After an uneventful peri-operative course, the patient was discharged at the first post-operative day. The ureteral stent was removed two weeks later. X-ray diffraction stone analysis revealed a stone composition of 60% calciumoxalate-monohydrate and 40% apatite. Six months after the procedure, the patient remained stone free as assessed by abdominal ultrasound and plain abdominal film.
A migrated metal coil placed for acute post-operative renal hemorrhage four years earlier induced stone formation in this patient with a history of recurrent nephrolithiasis. The stone and the metal coil wires formed a very robust composite, which resisted two ESWL treatments. Identification and immediate treatment of this composite stone was possible during retrograde intrarenal surgery.
The most common early complication of RAE is the post-infarction syndrome, a combination of post-interventional symptoms such as flank pain, fever, nausea and vomiting. It has been reported to occur in approximately 75% of all cases .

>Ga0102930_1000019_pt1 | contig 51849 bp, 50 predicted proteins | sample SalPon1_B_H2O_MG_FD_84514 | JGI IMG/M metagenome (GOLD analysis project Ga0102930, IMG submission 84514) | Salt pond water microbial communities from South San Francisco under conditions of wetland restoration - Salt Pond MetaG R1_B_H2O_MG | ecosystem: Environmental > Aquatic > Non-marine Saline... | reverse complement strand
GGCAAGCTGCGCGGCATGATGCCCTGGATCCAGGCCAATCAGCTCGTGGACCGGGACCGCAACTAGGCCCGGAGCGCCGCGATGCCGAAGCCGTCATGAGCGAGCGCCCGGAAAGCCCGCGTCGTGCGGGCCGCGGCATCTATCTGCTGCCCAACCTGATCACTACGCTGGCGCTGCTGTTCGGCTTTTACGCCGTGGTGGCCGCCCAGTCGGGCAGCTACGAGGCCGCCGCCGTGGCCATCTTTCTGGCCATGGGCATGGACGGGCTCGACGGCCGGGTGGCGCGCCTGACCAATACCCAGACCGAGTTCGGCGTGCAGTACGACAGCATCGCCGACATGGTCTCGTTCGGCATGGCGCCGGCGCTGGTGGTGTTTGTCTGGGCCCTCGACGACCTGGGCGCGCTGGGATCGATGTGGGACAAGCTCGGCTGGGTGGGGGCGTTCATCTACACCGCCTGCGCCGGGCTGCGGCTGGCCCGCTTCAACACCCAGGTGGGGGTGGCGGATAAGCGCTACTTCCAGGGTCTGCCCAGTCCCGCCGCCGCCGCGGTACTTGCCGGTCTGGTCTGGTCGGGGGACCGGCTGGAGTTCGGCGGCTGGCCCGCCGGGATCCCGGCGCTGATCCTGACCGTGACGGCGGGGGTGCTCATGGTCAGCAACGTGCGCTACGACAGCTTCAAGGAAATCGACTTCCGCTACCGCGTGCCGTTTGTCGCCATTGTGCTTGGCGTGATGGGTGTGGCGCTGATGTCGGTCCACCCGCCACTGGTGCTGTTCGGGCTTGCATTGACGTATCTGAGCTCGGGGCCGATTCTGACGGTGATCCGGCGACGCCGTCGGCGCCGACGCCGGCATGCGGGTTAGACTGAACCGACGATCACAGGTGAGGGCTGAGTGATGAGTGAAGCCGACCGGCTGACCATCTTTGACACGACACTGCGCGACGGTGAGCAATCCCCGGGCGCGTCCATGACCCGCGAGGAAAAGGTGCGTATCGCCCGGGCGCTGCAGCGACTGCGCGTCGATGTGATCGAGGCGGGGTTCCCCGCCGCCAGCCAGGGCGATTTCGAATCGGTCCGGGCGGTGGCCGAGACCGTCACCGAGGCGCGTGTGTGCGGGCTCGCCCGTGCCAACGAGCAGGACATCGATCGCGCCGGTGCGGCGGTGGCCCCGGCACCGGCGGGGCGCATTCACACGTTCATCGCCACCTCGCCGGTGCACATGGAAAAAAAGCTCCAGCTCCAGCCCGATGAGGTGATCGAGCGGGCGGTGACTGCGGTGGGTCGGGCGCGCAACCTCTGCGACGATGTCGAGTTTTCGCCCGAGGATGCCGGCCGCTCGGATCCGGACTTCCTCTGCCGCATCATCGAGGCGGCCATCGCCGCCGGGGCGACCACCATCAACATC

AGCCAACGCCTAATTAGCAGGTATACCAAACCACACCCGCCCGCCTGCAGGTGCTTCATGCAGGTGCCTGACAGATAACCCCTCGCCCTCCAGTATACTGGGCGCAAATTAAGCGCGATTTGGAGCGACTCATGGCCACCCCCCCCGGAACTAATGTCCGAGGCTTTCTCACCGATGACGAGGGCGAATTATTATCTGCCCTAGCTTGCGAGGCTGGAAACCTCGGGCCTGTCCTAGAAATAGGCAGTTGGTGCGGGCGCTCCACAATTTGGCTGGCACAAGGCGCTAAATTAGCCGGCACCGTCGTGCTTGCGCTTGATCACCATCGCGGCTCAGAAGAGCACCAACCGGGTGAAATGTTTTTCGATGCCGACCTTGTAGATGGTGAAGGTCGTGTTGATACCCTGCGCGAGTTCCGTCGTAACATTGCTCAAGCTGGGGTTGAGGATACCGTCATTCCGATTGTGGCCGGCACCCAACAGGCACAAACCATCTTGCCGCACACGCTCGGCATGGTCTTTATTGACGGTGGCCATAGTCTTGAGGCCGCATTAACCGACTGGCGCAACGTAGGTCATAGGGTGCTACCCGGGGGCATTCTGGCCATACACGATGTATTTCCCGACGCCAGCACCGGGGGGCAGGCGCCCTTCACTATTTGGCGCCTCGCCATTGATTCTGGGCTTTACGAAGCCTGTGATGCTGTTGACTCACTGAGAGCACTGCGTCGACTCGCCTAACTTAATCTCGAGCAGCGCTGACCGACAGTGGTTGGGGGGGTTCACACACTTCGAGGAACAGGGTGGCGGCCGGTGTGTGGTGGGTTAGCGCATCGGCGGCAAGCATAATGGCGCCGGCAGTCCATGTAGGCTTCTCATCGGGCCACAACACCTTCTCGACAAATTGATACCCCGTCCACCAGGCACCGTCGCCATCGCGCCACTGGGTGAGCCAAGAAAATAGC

Further complications specific to RAE have been reported to occur in 5-10% of the cases [4, 9]. Complications can be classified into early and late complications. The most common early complications are groin hematoma, incomplete embolization, coil misplacement and coil migration [4, 10]. Late complications are rare and are mainly related to coil migration into the collecting system.
Migration of embolization coils has been reported to occur in less then 2% of all cases . Three cases of symptomatic ureteric obstruction by completely migrated metal coils after up to 1.5 years following RAE have been reported [5–7]. In all cases, the obstructing metal coil had to be removed by ureteroscopy.